Nuclear veterans win compensation case

Judge rules 'guinea pigs' who were exposed to radiation in 1950s Christmas Island bomb tests can lodge claims

Services veterans who claimed they were used as "guinea pigs" and exposed to nuclear testing in the 1950s won a landmark legal victory yesterday allowing them to seek more than £100m compensation from the Government.

A thousand survivors of the tests say they have suffered severe illness – including cancer, blood diseases and skin defects – due to exposure to radiation in the Pacific, and that some of their descendants have suffered similar ailments.

The Ministry of Defence has maintained that very few, if any, military personnel were exposed to radiation and that, in any event, the compensation claims were too late as they were made more than three years after the injuries were allegedly received. But, in a 217-page judgement, Mr Justice Foskett at the High Court declared he was exercising his discretion to 'disapply' the time limit. He also stated that – bearing in mind the prospect of a long litigation process and the age of the veterans – it was "to be hoped that serious efforts towards settlement will take place... and that a trial can be avoided".

The judge said: "A veteran who believes he has an illness, injury or disability attributable to his presence at the tests, whose case is supported by apparently reputable scientific and medical evidence, should be entitled to his 'day in court'."

He added that it would be "very regrettable" if it was necessary to decide some cases could go forward to trial while others could not. Benjamin Browne, QC, accused the Government of double standards, saying that for many years successive governments had indicated they would pay compensation if a causal link between radiation and the veterans' illnesses could be established. When that scientific evidence became available, he said, the MoD then sought to fight the claims on the basis that they were time-barred.

Charles Gibson, QC, for the MoD, said that more than 90 per cent of the 114 essential witnesses were dead or untraceable. Of the surviving 11, the four who were willing to assist – with an average age of nearly 84 – could not fairly be expected to recall events with clarity and confidence.

A Ministry of Defence spokesperson said: "The MoD, while disappointed with the ruling, respects the judge's discretion to allow the claims to proceed to a trial that will establish whether the veterans' illnesses have a causal link to the tests. We will now review the full judgment before making a decision on how to proceed."

Speaking after the judgment, veteran Alan Ilett, 73, from Chelmsford, Essex, said: "It's a good judgement. I'm giving a thought for those poor souls who didn't make it to here. We are going to continue with this, not only for us, but for those who will not benefit from this because it is too late for them."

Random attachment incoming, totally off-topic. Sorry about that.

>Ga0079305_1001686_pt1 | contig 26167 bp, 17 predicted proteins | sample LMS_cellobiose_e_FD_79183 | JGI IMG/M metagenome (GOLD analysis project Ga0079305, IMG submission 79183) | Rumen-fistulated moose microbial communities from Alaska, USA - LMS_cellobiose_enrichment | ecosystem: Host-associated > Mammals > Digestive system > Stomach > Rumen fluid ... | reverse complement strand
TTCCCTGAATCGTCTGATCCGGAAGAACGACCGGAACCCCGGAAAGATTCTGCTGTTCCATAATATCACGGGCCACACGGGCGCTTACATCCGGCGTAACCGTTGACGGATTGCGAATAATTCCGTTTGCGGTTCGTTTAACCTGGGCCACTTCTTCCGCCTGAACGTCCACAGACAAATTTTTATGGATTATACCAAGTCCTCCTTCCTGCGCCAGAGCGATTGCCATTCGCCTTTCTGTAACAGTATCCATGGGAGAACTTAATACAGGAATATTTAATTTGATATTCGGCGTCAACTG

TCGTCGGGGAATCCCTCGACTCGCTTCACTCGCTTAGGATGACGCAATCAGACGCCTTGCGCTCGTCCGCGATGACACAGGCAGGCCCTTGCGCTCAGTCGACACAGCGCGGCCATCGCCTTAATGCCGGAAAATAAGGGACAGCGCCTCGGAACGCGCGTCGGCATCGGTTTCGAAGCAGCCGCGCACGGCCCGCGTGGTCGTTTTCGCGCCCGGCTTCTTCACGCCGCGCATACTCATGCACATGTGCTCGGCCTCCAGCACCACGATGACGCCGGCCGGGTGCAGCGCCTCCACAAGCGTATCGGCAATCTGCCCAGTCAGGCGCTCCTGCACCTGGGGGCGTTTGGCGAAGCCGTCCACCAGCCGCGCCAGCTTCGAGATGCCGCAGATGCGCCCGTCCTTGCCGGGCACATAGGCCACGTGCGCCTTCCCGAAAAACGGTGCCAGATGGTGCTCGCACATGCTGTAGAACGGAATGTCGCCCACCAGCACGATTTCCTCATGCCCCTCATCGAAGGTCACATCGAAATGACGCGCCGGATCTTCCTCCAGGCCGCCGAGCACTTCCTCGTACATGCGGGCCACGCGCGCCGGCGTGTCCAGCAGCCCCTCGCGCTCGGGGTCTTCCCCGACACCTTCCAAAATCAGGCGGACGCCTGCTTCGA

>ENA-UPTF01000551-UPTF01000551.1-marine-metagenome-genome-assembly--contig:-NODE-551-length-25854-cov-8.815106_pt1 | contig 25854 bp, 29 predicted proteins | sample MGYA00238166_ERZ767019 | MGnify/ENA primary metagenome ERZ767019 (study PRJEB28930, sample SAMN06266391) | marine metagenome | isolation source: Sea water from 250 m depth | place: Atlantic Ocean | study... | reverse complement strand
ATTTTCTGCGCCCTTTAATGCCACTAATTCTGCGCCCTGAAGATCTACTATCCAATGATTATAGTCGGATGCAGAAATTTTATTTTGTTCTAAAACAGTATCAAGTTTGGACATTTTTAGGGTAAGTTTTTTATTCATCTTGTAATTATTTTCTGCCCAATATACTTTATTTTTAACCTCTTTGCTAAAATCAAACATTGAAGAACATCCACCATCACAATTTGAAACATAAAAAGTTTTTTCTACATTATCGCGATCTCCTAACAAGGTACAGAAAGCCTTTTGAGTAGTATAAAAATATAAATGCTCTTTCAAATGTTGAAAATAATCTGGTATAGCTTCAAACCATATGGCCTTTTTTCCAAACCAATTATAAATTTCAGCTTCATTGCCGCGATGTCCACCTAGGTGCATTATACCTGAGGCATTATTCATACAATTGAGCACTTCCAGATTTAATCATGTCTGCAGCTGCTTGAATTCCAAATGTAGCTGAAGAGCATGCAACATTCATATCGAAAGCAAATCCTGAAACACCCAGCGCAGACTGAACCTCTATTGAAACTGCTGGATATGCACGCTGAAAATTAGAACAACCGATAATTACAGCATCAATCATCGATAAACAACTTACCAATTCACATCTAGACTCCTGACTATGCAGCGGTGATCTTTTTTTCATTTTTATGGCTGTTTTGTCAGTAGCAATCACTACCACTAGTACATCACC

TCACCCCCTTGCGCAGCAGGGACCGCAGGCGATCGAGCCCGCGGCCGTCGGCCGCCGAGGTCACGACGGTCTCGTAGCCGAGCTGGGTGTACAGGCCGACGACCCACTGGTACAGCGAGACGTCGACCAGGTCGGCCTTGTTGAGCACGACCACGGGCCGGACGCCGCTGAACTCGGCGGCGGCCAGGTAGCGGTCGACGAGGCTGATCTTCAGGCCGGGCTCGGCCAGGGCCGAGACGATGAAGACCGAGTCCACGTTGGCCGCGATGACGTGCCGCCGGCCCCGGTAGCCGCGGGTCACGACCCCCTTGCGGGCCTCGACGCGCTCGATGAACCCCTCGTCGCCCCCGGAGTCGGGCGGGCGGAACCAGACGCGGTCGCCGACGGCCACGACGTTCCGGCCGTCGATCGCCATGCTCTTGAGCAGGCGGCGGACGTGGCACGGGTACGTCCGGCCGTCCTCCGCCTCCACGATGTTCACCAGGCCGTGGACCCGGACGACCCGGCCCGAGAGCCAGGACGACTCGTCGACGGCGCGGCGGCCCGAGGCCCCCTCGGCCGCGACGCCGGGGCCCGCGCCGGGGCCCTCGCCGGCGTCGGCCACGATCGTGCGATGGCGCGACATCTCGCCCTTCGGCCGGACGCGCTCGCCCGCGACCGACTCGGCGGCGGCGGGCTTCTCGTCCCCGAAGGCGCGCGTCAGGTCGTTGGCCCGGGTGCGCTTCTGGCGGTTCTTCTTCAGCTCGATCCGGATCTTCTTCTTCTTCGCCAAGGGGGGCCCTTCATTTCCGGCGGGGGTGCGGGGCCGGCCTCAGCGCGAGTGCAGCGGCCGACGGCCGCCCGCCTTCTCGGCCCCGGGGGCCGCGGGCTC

Seven of the veterans have died since the High Court case started in January. Many are terminally ill. Neil Sampson, of Rosenblatt Solicitors, representing the veterans, said: "Our primary regret is that the process has taken so long.

"We still have a further period of perhaps three years before the case can be brought to court and sadly, in that time, many of the veterans will have passed away. We hope the Ministry of Defence will recognise this and agree to settle the claims out of court, rewarding them with the compensation they rightly deserve."

Around 28,000 service veterans were involved in 21 atmospheric nuclear tests carried out by Britain in Australia and at Malden Island and Christmas Island between 1952 and 1958. The US, France, China, Canada and New Zealand have paid compensation to nationals involved in testing.

A victim's story

'The light grew brighter and you could see the bones in your hand, like pink X-rays'

Douglas Hern witnessed a nuclear test after flying out of Britain on his 21st birthday while serving with the Royal Navy. What happened to him there, he believes, not only led to a series of debilitating illnesses for himself but, later, the death of his 13-year-old daughter, Jill, from cancer.

Mr Hern and his comrades were marched down from their quarters on Christmas Island at dawn on 28 April 1958 to the beach and ordered to change into blue overalls, anti-flash gloves and balaclavas. They were told to sit down on the beach with their hands over their closed eyes and knees drawn up as a countdown to 10 began.

When the bomb exploded there was a feeling of intense heat, he said. "We were told to stand up and look. We saw a bright, brilliant light. It was as if someone had switched a firebar on in your head. It grew brighter and you could see the bones in your hands, like pink X-rays, in front of your closed eyes.

We saw a swirling mass of orange and blue and black and red and yellow moving and boiling. It was pushing the clouds out of the way and the noise was like 15 underground trains coming at you."

Nobody monitored the effects on Mr Hern or the others and no one had warned them about the consequences, he said. It was as if having used the servicemen in an experiment the government now wanted to discard them, he believes.

Mr Hern, now 73, from Moulton in Lincolnshire, is an activist for the British Nuclear Test Veterans Association. He said yesterday: "It is a major victory especially as the Government's financial resources are so much greater than ours. The problem is that unless there is a settlement some of the veterans may not be alive to receive the compensation if this now goes to another court case."

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